If the ball position has been established on the left wing, for example, with a guard, shooter and post player on that side, the trail and lead should be over there, too. That leaves a second guard and another forward on the right side of the rim line. The center must move down to somewhere below the free-throw line in this case for best result. If a shot comes from the strong side, the center has the weakside rebounding. If a screen is set through the lane, the center has it. If the ball is quickly switched to the weakside guard, “C” is well-positioned to cover the one-on-one matchup that results. If a weakside defender moves over to help on-ball, the lead/trail might have trouble officiating that and the center must help. A good crew calls the center’s actions “help”; a weak one sees it as “poaching.” Which crew is yours?
Helping on presses
Once a basket is made, the active center’s first breath will be taken watching the second-to-last defender head up the court — or not. The new trail can handle one defender applying pressure to the inbounds pass. The second-to-last defender hanging around tells one and all that a press may be on and where the best place to cover it will be. In any press, the center’s role is crucial. If this defender stays roughly at or below the arc, then “C” is watching for freedom of motion fouls on either team during the inbounds pass. The center is also ready to help out on-ball if it comes to his or her side. If more of a half-court press is set up, it’s unreasonable to expect the new trail to catch a backcourt violation if also covering ball pressure; “C” should help. Then, as the ball finds its way up the court, “C” should move with the ball until able to settle into frontcourt coverage. Even if there’s no press and everyone just sets off to the other end, the active center will look in toward the court for any transition antics. The antithesis to all these healthy behaviors by “C” is an official simply dropping his or her head and heading to the other end to wait for whatever is happening.
Engaging in weakside rebounding
On any try for goal, the center and trail will be sharing responsibility for signaling a threepointer (or not). Unfortunately, for the passive center, this morphs into watching the flight of the ball if the shot comes from trail. In my experience, more rebounding fouls come from the side of the lane opposite the shot, possibly because rebounders figure no one is watching them — and the ball-watching center seems to prove it. Having said this, the first time an active center ignores the ball, watches the players and bangs the first one plowing over an opponent underneath the rim, life changes. The episode will become a topic of conversation in both huddles during the first timeout.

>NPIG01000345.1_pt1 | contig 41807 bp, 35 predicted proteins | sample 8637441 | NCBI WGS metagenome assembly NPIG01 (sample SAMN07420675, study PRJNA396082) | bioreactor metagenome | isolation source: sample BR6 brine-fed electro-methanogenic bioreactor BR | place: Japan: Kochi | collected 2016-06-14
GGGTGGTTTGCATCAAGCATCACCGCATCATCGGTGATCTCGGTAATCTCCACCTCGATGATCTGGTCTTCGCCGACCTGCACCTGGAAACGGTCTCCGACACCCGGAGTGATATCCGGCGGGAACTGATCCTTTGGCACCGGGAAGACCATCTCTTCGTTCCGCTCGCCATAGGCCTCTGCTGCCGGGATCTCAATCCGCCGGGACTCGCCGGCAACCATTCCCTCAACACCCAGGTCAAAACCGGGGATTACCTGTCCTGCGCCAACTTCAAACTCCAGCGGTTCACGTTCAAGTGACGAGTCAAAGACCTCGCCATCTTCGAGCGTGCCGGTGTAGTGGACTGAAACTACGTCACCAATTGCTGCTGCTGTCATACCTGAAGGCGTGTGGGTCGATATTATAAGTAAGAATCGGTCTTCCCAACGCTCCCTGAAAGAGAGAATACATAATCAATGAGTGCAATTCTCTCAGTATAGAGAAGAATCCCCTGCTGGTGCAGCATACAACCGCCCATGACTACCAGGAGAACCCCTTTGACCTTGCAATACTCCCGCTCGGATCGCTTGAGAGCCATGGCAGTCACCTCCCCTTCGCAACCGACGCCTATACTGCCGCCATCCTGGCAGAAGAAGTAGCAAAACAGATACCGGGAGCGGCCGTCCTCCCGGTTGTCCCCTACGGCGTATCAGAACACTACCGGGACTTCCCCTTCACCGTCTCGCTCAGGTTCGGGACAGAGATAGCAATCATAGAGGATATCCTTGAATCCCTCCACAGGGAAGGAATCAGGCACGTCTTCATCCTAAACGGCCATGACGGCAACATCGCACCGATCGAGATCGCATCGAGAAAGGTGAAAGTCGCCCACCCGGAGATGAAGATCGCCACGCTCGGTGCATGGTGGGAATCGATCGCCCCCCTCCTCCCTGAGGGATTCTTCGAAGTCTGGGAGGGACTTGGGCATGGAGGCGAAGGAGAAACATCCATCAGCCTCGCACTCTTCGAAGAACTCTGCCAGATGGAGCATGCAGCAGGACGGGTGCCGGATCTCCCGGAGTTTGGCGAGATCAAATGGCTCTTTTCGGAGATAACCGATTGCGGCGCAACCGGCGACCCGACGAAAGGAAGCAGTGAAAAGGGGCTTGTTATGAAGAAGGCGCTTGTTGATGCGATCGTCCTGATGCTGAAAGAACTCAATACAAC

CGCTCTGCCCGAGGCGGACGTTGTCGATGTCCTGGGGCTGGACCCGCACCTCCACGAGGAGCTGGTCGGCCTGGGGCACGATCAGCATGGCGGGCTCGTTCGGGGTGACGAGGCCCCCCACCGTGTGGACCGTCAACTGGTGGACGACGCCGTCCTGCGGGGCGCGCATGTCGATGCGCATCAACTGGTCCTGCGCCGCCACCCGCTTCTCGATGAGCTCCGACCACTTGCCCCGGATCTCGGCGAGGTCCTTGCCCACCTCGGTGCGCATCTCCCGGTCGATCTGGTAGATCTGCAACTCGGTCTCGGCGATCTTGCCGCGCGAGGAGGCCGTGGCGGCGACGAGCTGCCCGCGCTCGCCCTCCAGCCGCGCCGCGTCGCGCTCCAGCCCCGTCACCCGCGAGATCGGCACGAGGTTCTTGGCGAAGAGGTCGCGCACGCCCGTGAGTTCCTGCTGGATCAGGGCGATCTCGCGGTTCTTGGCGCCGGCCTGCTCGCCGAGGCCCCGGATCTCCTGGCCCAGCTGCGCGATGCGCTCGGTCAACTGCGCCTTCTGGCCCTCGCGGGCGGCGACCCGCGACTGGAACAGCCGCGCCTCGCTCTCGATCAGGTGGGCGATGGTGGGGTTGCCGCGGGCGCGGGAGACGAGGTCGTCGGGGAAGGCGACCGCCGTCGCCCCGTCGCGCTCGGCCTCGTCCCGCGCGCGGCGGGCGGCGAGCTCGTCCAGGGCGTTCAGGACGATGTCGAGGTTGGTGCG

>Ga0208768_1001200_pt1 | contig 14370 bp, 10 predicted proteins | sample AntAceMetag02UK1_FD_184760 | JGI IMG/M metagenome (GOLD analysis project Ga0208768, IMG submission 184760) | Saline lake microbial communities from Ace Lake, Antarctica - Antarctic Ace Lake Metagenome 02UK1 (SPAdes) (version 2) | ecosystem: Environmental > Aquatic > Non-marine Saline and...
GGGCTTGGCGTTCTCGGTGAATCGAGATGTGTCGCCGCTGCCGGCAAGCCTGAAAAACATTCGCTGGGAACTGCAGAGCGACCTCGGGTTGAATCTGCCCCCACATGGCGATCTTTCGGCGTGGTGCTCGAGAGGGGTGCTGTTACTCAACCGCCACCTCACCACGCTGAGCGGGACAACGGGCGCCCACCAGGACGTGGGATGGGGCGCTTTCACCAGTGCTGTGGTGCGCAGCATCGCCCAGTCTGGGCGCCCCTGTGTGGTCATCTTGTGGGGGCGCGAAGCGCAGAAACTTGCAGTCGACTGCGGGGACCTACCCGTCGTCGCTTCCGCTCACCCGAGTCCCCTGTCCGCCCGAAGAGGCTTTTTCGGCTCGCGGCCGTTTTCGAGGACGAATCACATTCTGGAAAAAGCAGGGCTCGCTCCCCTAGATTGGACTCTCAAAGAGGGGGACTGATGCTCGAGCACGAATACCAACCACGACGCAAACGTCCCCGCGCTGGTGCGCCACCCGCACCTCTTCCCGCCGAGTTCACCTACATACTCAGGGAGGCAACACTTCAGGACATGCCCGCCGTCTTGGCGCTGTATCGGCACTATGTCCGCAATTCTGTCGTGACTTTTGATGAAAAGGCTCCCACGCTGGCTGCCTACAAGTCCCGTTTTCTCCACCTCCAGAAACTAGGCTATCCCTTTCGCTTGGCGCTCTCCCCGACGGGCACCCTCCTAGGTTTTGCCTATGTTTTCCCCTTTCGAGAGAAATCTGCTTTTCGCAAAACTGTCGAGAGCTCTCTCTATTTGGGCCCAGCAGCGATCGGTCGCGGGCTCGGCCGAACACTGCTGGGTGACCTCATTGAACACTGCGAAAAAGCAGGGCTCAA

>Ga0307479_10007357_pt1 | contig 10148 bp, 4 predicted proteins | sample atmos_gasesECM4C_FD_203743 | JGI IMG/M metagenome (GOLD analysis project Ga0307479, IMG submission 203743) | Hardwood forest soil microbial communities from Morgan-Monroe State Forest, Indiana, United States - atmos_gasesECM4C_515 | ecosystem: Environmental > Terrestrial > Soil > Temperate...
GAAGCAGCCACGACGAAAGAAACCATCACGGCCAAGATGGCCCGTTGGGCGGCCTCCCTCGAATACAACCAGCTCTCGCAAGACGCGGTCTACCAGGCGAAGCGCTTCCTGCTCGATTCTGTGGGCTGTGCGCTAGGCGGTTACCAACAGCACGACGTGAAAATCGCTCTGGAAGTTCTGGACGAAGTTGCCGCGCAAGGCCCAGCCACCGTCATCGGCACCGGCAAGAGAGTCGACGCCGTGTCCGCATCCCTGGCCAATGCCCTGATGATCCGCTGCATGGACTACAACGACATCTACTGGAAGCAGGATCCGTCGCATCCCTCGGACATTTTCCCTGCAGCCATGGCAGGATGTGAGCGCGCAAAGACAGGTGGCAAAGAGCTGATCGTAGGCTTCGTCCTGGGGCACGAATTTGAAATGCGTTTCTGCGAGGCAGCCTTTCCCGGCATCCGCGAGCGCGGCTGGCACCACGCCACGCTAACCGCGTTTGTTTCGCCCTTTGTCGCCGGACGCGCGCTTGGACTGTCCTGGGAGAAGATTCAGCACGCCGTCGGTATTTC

Managing weakside drives to the hole
We touched on it above, but often enough the offense loads the strong side as a ruse. They want to isolate a weakside player to take a quick reverse pass and drive against a favorable matchup. There’s no time for the crew to rotate strongside, but that doesn’t matter. In this case, it’s the center’s (or trail’s) job to follow the ball all the way into a potential crash and be prepared to make the call on the defender. Done properly, the center pinches in on the play for a better look and helps sell it. Done passively, “C” stays put, a crash ensues and is followed by some hostility but no whistle. These four examples aren’t an all-encompassing list of things to do; they simply illustrate the underlying point: Some officials treat what we have the center doing as a form of interference or meddling with the game. They believe their mutual focus should be on-ball and that they needlessly add to the foul count if the center butts in like this. The paradox is that an active center actually helps reduce the foul count if the pattern is established early that there are no hiding places. Try it some time.
Teams more often adjust better to a tightly called game, helped by an active center, than a loosely called one. The “C” is usually the lynchpin of an effective three-person crew. Insinuate the “C” into your management of the game and things typically go better for everyone.
Tim Sloan, Davenport, Iowa, is a high school football, basketball and volleyball official, and former college football and soccer official.